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DNI Announces the Release of Additional Documents Related to Collection Activities Authorized by President George W. Bush Shortly After the Attacks of Sept. 11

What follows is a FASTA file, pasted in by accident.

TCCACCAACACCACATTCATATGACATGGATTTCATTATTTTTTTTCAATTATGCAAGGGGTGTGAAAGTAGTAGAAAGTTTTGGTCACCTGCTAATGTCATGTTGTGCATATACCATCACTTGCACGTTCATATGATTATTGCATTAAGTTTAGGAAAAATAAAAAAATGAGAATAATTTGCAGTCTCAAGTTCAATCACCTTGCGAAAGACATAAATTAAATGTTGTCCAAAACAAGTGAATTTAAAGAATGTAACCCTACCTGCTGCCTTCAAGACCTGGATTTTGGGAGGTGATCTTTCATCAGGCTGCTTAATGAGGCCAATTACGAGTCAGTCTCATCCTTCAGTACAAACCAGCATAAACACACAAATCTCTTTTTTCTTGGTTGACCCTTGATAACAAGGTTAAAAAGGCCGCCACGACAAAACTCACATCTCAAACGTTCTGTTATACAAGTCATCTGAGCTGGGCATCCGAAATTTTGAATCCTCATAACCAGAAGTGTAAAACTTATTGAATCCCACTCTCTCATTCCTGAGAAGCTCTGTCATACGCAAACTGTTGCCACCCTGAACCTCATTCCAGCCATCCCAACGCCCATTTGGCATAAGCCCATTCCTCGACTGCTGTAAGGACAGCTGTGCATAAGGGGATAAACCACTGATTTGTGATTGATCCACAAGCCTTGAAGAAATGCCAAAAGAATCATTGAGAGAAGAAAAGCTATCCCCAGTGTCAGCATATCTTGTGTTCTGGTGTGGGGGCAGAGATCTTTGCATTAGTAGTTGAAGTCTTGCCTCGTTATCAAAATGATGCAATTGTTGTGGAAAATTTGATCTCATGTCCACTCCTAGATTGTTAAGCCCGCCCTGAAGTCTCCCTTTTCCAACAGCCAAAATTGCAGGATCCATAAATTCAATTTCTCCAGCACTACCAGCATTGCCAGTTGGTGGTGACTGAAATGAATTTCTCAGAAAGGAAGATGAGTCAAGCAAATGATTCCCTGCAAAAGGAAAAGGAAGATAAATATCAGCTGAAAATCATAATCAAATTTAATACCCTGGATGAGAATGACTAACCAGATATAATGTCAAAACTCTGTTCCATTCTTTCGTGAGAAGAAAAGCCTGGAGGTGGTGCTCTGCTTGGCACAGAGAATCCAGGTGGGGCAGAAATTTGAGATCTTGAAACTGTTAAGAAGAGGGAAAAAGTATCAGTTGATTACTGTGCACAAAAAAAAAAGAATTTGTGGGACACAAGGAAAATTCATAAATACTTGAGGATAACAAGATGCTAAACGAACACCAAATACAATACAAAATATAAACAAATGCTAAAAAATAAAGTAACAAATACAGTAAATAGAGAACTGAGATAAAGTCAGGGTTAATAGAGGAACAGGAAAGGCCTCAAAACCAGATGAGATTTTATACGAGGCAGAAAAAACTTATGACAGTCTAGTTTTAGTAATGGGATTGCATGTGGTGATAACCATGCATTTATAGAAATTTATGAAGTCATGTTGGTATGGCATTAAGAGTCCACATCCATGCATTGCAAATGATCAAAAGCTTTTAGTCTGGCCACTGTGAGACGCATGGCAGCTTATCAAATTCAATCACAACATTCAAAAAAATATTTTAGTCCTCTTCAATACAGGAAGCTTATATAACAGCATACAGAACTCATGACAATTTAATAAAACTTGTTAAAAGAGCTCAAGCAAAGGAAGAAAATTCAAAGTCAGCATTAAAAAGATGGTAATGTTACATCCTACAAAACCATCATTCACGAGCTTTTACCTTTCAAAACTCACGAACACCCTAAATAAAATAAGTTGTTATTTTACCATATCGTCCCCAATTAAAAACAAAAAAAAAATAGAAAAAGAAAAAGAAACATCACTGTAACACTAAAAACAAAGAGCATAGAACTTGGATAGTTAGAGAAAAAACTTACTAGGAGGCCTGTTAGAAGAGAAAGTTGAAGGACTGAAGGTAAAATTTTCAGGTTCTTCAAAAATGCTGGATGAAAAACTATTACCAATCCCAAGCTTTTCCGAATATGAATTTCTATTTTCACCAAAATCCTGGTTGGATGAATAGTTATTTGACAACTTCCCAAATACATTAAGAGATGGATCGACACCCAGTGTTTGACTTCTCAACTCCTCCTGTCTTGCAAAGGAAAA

[On May 5, 2014] “the Director of National Intelligence released additional documents related to the intelligence-gathering activities authorized by President George W. Bush shortly after the attacks of Sept. 11 and subsequently transitioned to authority of the Foreign Intelligence Surveillance Act. On Dec. 20, 2013, the DNI declassified and acknowledged the presidentially-authorized activities, and his public statement on Dec. 21, 2013, provided the previously classified history of the program, which authorized the National Security Agency to collect: (1) the contents of certain international communications, a program that was later referred to as the Terrorist Surveillance Program, and (2) telephony and Internet non-content information (referred to as “metadata”) in bulk, subject to various conditions. After President Bush acknowledged the TSP in December 2005, two suits were filed against the United States and U.S. government officials challenging alleged NSA activities authorized by President Bush after 9/11. Those suits are still pending in the Northern District of California. In response, the U.S. government, through classified and unclassified declarations by the DNI and NSA, asserted the state secrets privilege and the DNI’s authority under the National Security Act of 1947, as amended, to protect intelligence sources and methods. Following the unauthorized and unlawful release of classified information about the Section 215 and Section 702 programs in June 2013, the court directed the U.S. government to explain the impact of declassification decisions since June 2013 on the national security issues in the case, as reflected in the U.S. government’s state secrets privilege assertion. The court also ordered the U.S. government to review for declassification prior classified state secrets privilege and intelligence sources and methods declarations in the litigation, and to file redacted, unclassified versions of those documents with the court.” Documents are heavily redacted.

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